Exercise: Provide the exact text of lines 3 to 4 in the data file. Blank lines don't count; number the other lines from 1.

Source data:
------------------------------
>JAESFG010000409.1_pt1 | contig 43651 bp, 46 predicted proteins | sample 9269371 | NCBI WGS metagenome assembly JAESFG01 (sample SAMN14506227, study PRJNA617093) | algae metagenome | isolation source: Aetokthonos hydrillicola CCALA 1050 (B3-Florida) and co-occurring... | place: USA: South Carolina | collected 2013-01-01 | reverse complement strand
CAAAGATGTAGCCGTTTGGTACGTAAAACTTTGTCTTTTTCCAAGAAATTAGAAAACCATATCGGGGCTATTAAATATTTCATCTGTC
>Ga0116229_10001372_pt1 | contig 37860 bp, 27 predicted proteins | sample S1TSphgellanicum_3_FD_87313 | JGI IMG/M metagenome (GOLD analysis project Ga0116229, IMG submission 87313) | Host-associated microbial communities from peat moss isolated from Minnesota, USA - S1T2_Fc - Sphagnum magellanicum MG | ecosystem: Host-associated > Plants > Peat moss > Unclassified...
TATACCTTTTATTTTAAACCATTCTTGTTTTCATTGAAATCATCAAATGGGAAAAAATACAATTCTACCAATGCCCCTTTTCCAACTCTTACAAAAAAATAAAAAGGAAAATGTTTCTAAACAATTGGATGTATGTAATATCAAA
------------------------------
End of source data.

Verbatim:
>Ga0116229_10001372_pt1 | contig 37860 bp, 27 predicted proteins | sample S1TSphgellanicum_3_FD_87313 | JGI IMG/M metagenome (GOLD analysis project Ga0116229, IMG submission 87313) | Host-associated microbial communities from peat moss isolated from Minnesota, USA - S1T2_Fc - Sphagnum magellanicum MG | ecosystem: Host-associated > Plants > Peat moss > Unclassified...
TATACCTTTTATTTTAAACCATTCTTGTTTTCATTGAAATCATCAAATGGGAAAAAATACAATTCTACCAATGCCCCTTTTCCAACTCTTACAAAAAAATAAAAAGGAAAATGTTTCTAAACAATTGGATGTATGTAATATCAAA